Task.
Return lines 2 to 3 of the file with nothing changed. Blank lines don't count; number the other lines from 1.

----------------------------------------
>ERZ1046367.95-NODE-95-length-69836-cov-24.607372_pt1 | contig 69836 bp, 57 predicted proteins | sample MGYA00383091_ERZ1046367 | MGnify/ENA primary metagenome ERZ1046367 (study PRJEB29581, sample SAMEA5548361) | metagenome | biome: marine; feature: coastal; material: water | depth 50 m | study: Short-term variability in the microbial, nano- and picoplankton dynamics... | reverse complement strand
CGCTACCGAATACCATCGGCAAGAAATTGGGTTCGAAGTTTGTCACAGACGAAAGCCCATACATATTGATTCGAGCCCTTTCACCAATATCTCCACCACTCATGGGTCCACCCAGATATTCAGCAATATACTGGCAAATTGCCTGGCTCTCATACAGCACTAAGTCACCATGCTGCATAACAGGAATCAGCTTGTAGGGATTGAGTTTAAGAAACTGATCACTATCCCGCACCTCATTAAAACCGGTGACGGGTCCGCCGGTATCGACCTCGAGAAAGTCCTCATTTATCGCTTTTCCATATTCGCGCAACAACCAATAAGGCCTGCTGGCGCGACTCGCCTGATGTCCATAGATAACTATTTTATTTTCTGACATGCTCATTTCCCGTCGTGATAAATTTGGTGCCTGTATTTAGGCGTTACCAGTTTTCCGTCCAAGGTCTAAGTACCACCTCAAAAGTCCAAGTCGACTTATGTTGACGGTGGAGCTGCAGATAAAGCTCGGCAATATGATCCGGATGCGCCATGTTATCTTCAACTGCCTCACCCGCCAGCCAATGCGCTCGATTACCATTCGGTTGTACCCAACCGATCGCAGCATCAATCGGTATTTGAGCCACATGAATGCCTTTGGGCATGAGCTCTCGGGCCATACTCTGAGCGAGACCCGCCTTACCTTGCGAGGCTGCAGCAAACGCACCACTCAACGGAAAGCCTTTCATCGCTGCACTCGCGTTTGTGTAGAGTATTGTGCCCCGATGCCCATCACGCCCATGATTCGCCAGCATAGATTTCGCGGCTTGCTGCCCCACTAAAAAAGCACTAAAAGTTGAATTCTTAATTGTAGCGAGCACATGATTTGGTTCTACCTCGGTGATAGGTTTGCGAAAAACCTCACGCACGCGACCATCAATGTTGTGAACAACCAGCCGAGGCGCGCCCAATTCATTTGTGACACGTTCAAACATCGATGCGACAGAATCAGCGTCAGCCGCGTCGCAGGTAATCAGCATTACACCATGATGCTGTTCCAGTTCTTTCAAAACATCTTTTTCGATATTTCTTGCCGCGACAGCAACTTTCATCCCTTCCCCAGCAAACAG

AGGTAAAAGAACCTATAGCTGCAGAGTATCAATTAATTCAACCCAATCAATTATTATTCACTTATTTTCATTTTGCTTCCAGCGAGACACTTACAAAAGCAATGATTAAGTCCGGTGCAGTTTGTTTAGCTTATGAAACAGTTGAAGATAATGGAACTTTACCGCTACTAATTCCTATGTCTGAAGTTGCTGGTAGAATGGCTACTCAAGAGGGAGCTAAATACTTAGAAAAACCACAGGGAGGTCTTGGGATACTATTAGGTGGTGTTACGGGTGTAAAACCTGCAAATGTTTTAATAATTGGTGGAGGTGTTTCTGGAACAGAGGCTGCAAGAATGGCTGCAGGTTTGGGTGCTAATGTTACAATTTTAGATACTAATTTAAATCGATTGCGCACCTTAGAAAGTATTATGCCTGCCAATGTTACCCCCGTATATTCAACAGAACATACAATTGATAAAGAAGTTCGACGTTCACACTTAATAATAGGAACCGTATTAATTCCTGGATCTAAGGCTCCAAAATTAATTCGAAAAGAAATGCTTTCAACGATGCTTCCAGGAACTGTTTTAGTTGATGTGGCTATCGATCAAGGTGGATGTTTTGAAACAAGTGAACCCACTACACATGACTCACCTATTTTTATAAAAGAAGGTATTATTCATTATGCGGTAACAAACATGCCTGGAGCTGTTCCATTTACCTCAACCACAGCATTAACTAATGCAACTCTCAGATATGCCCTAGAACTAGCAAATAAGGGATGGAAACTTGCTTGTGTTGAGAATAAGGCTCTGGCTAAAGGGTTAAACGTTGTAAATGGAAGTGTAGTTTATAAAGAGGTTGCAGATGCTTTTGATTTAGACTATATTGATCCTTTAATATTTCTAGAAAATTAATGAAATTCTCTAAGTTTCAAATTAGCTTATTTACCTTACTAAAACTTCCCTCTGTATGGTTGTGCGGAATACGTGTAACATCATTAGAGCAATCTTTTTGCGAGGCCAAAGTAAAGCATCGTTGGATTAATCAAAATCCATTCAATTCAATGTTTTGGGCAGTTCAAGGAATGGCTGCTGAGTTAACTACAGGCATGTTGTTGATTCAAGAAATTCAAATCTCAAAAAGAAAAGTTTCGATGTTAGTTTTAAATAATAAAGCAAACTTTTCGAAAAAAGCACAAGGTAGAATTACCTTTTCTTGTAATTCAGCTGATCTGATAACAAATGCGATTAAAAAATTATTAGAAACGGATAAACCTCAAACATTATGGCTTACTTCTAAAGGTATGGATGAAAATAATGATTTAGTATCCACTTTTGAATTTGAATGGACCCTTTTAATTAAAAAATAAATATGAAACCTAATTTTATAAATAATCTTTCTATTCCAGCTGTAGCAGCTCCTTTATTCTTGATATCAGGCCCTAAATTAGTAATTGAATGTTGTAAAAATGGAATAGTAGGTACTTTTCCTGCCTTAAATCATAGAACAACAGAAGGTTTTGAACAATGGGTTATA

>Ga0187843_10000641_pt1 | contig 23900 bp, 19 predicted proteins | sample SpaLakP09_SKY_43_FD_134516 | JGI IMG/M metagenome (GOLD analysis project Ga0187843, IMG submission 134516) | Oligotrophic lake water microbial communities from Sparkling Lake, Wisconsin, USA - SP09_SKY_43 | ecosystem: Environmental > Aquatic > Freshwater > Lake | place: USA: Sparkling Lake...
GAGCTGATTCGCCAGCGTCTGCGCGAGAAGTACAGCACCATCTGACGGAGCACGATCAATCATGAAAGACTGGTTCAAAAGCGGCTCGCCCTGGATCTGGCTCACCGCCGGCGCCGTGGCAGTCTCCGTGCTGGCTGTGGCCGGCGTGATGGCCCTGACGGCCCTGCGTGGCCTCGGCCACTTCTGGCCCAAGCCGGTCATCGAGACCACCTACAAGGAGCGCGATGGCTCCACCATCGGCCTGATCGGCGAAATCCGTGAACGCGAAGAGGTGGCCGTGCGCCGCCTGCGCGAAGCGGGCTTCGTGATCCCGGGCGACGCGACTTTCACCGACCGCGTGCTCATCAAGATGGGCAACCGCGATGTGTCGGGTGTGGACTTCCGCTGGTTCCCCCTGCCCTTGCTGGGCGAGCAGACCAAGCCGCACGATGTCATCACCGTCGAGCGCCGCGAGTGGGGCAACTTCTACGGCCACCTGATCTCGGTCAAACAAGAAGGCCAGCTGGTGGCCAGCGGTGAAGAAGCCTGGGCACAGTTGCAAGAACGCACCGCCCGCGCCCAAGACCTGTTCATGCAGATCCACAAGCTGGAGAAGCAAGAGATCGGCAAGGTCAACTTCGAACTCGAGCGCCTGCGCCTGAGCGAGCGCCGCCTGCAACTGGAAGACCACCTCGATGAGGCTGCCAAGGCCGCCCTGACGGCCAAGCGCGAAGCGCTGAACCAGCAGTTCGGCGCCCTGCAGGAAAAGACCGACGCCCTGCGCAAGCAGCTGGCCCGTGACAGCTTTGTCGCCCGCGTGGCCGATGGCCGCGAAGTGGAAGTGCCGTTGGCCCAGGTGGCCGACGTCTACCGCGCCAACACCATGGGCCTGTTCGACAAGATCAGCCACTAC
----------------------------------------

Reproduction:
CGCTACCGAATACCATCGGCAAGAAATTGGGTTCGAAGTTTGTCACAGACGAAAGCCCATACATATTGATTCGAGCCCTTTCACCAATATCTCCACCACTCATGGGTCCACCCAGATATTCAGCAATATACTGGCAAATTGCCTGGCTCTCATACAGCACTAAGTCACCATGCTGCATAACAGGAATCAGCTTGTAGGGATTGAGTTTAAGAAACTGATCACTATCCCGCACCTCATTAAAACCGGTGACGGGTCCGCCGGTATCGACCTCGAGAAAGTCCTCATTTATCGCTTTTCCATATTCGCGCAACAACCAATAAGGCCTGCTGGCGCGACTCGCCTGATGTCCATAGATAACTATTTTATTTTCTGACATGCTCATTTCCCGTCGTGATAAATTTGGTGCCTGTATTTAGGCGTTACCAGTTTTCCGTCCAAGGTCTAAGTACCACCTCAAAAGTCCAAGTCGACTTATGTTGACGGTGGAGCTGCAGATAAAGCTCGGCAATATGATCCGGATGCGCCATGTTATCTTCAACTGCCTCACCCGCCAGCCAATGCGCTCGATTACCATTCGGTTGTACCCAACCGATCGCAGCATCAATCGGTATTTGAGCCACATGAATGCCTTTGGGCATGAGCTCTCGGGCCATACTCTGAGCGAGACCCGCCTTACCTTGCGAGGCTGCAGCAAACGCACCACTCAACGGAAAGCCTTTCATCGCTGCACTCGCGTTTGTGTAGAGTATTGTGCCCCGATGCCCATCACGCCCATGATTCGCCAGCATAGATTTCGCGGCTTGCTGCCCCACTAAAAAAGCACTAAAAGTTGAATTCTTAATTGTAGCGAGCACATGATTTGGTTCTACCTCGGTGATAGGTTTGCGAAAAACCTCACGCACGCGACCATCAATGTTGTGAACAACCAGCCGAGGCGCGCCCAATTCATTTGTGACACGTTCAAACATCGATGCGACAGAATCAGCGTCAGCCGCGTCGCAGGTAATCAGCATTACACCATGATGCTGTTCCAGTTCTTTCAAAACATCTTTTTCGATATTTCTTGCCGCGACAGCAACTTTCATCCCTTCCCCAGCAAACAG

AGGTAAAAGAACCTATAGCTGCAGAGTATCAATTAATTCAACCCAATCAATTATTATTCACTTATTTTCATTTTGCTTCCAGCGAGACACTTACAAAAGCAATGATTAAGTCCGGTGCAGTTTGTTTAGCTTATGAAACAGTTGAAGATAATGGAACTTTACCGCTACTAATTCCTATGTCTGAAGTTGCTGGTAGAATGGCTACTCAAGAGGGAGCTAAATACTTAGAAAAACCACAGGGAGGTCTTGGGATACTATTAGGTGGTGTTACGGGTGTAAAACCTGCAAATGTTTTAATAATTGGTGGAGGTGTTTCTGGAACAGAGGCTGCAAGAATGGCTGCAGGTTTGGGTGCTAATGTTACAATTTTAGATACTAATTTAAATCGATTGCGCACCTTAGAAAGTATTATGCCTGCCAATGTTACCCCCGTATATTCAACAGAACATACAATTGATAAAGAAGTTCGACGTTCACACTTAATAATAGGAACCGTATTAATTCCTGGATCTAAGGCTCCAAAATTAATTCGAAAAGAAATGCTTTCAACGATGCTTCCAGGAACTGTTTTAGTTGATGTGGCTATCGATCAAGGTGGATGTTTTGAAACAAGTGAACCCACTACACATGACTCACCTATTTTTATAAAAGAAGGTATTATTCATTATGCGGTAACAAACATGCCTGGAGCTGTTCCATTTACCTCAACCACAGCATTAACTAATGCAACTCTCAGATATGCCCTAGAACTAGCAAATAAGGGATGGAAACTTGCTTGTGTTGAGAATAAGGCTCTGGCTAAAGGGTTAAACGTTGTAAATGGAAGTGTAGTTTATAAAGAGGTTGCAGATGCTTTTGATTTAGACTATATTGATCCTTTAATATTTCTAGAAAATTAATGAAATTCTCTAAGTTTCAAATTAGCTTATTTACCTTACTAAAACTTCCCTCTGTATGGTTGTGCGGAATACGTGTAACATCATTAGAGCAATCTTTTTGCGAGGCCAAAGTAAAGCATCGTTGGATTAATCAAAATCCATTCAATTCAATGTTTTGGGCAGTTCAAGGAATGGCTGCTGAGTTAACTACAGGCATGTTGTTGATTCAAGAAATTCAAATCTCAAAAAGAAAAGTTTCGATGTTAGTTTTAAATAATAAAGCAAACTTTTCGAAAAAAGCACAAGGTAGAATTACCTTTTCTTGTAATTCAGCTGATCTGATAACAAATGCGATTAAAAAATTATTAGAAACGGATAAACCTCAAACATTATGGCTTACTTCTAAAGGTATGGATGAAAATAATGATTTAGTATCCACTTTTGAATTTGAATGGACCCTTTTAATTAAAAAATAAATATGAAACCTAATTTTATAAATAATCTTTCTATTCCAGCTGTAGCAGCTCCTTTATTCTTGATATCAGGCCCTAAATTAGTAATTGAATGTTGTAAAAATGGAATAGTAGGTACTTTTCCTGCCTTAAATCATAGAACAACAGAAGGTTTTGAACAATGGGTTATA